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Perfect shot: art seeps into Bollywood

Bollywood is evolving. The good looks are no longer restricted to bulky, ripped men and dainty, fair damsels in distress. Along with the shift in characters and themes the camera has also shifted its focus.

bollywood Updated: Jul 29, 2013 19:53 IST
Durga M Sengupta
Durga M Sengupta
Ship of Theseus,Lootera,Udaan

Bollywood is evolving. The good looks are no longer restricted to bulky, ripped men and dainty, fair damsels in distress. Along with the shift in characters and themes the camera has also shifted its focus.

Think Anand Gandhi's Ship of Theseus. Aida Al-Kashef's character reconciles with the ordinariness of her newly gained eyesight while witnessing the breathtaking expanse of The Himalayas. That shot, followed by the suddenness of her camera lens-cover falling into the rapids of a river is nothing short of an award-winner. The contrast is like letting life play its tune, one moment buried in complexities and the next, oh so regular. Exactly like the snap of a camera, you wouldn't know what you catch unexpectedly.

Zoom into the tiny black caterpillar, trying to find its way through a sea of briskly walking feet or the satirical comedy of a silver Accent getting stuck in the narrow lanes of a slum. The shots in the film serve as vehicles of unspoken conversation between the viewer and the director.

But then again. Gandhi's Theseus is not a departure from the mainstream, it is a whole new stream of its own.

A film like Vikramaditya Motwane's Lootera falls squarely in the realm of Bollywood drama. But remember the scene where Pakhi (Sonakshi Sinha) is desperately trying to write, but she is in a distubed state of mind? Remember how the pen rolls and paper balls are strewn all around her? Combined with the dark wooden flooring and her woolen sweater, the scene smells of winter. And you don't need 4D or 7D seating to feel that chill, the camera does it for you.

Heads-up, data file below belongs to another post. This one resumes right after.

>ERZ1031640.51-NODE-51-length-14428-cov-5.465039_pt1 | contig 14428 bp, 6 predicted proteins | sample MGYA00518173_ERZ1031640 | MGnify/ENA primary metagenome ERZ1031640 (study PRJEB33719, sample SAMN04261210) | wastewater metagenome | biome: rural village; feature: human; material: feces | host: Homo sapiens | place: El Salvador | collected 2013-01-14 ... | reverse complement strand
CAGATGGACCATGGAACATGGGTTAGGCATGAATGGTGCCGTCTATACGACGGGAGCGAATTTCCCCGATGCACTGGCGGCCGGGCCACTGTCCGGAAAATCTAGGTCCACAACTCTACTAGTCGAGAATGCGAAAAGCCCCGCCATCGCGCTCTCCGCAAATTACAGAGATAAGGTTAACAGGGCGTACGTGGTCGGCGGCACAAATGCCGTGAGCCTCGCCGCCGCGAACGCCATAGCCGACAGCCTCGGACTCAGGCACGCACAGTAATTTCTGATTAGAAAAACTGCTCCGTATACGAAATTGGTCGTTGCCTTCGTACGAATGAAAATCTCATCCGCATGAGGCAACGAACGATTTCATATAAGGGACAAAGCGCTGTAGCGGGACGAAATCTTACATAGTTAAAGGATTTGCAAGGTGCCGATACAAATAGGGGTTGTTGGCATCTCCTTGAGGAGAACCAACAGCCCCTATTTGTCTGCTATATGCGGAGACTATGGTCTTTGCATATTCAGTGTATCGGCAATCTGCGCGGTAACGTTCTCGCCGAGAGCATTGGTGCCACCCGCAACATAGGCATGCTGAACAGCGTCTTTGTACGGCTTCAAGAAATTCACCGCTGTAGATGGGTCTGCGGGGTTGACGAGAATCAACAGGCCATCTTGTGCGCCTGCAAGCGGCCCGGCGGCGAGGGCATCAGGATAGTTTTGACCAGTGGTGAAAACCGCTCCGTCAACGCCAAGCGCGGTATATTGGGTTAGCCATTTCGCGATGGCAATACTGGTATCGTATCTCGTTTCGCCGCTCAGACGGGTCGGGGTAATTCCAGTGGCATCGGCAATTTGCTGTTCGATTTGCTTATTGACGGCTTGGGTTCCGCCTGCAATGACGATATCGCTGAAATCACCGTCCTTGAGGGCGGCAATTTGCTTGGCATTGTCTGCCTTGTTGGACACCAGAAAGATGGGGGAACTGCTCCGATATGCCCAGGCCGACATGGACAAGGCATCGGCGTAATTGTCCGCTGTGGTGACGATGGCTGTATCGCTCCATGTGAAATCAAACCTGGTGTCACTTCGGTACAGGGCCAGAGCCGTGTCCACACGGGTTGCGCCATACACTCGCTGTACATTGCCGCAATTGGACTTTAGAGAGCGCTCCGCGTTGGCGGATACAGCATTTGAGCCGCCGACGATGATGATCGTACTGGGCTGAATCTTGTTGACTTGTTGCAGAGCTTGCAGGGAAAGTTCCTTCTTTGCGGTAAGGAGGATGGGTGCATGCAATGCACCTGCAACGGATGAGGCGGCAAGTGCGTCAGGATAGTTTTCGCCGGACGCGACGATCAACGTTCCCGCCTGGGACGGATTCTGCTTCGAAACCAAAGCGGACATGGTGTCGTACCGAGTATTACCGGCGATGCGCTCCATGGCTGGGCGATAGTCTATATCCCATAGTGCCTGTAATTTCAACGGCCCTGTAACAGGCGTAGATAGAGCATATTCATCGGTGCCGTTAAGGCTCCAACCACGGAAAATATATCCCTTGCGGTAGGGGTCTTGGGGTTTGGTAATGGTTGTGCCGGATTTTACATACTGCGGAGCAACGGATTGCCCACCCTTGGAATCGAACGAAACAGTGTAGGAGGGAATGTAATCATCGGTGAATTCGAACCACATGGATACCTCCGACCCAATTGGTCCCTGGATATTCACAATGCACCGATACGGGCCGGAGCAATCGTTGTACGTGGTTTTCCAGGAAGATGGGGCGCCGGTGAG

Motwane's attention to detail, although allegedly inspired by Sanjay Leela Bhansali's style is a far cry from Bhansali's grandeur. Where a beautifully decked up heroine in a Bhansali film would seem porcelain, Motwane's heroine Pakhi smiles at the arrival of her "Lootera" and the one beautiful thing about her lit up face is that her nose has a winter rash. It couldn't be chance now, could it?

The parting shot of Motwane's Udaan is yet another example of brilliant camera work. The yellow tinge adds to the light-heartedness of the young protagonist accepting his adopted brother as his own and taking him away from the authoritative parent. One can't miss the transition from dark frames to light colours, much like the tone of the film - one of hope.

Another film that plays well with colours is Kai Po Che. Cinematographer Anay Goswami's sepia toned colours of the film forge the bond between the three main characters. The warm hues that paint the city of Ahemdabad during the kite race shot, is not just symbolic of the main theme of cutting the "uljhe rishton ka maanja" but also highlights the myriad tones relationships have. Especially the close bond the "brothers for life" share.
Barfi! as a film that has a protagonist who is hearing and speech impaired shares his soundless world as a series of images, for that is how Barfi (Ranbir Kapoor) would see it. A heartwarming shot is when Jhilmil (Priyanka Chopra) is kidnapped by Barfi (Ranbir Kapoor). Her initial rational fears disappear as he eases her into a wonderland of jhilmil glow-worms, a sight that catches her fancy and our attention.

Director Anand L Rai in his second venture Raanjhanaa (after Tanu Weds Manu), too tells his tale through visuals. The moment when Dhanush climbs atop a temple in Vanarasi perhaps emphasises his invisibility in the broader context. Abhay Deol's presence reeks of the aspiring politician. When Sonam Kapoor begins to discover this union leader in a Delhi college the camera keeps the focus on Kapoor even as Deol takes the foreground. To establish Sonam Kapoor's centrality, perhaps. Unlike Lootera, this film is more about catching the little things like Kundan and Murari sipping tea in a corner.

Sujoy Ghosh's Kahaani is one of those films where the background is a character in its own right. Kolkata's old city has poetry of its own. When Vidya Balan reaches the dilapidated hotel where Arnab Bagchi (Indraneil Sengupta) stayed, one can sniff conspiracies. The camera shows the peacock showpiece that the owner constantly denies - it's stuff like this that heightens the sense of mystery.

(Inputs on Raanjhanaa and Kahaani are contributed by Sweta Kaushal)

First Published: Jul 29, 2013 19:06 IST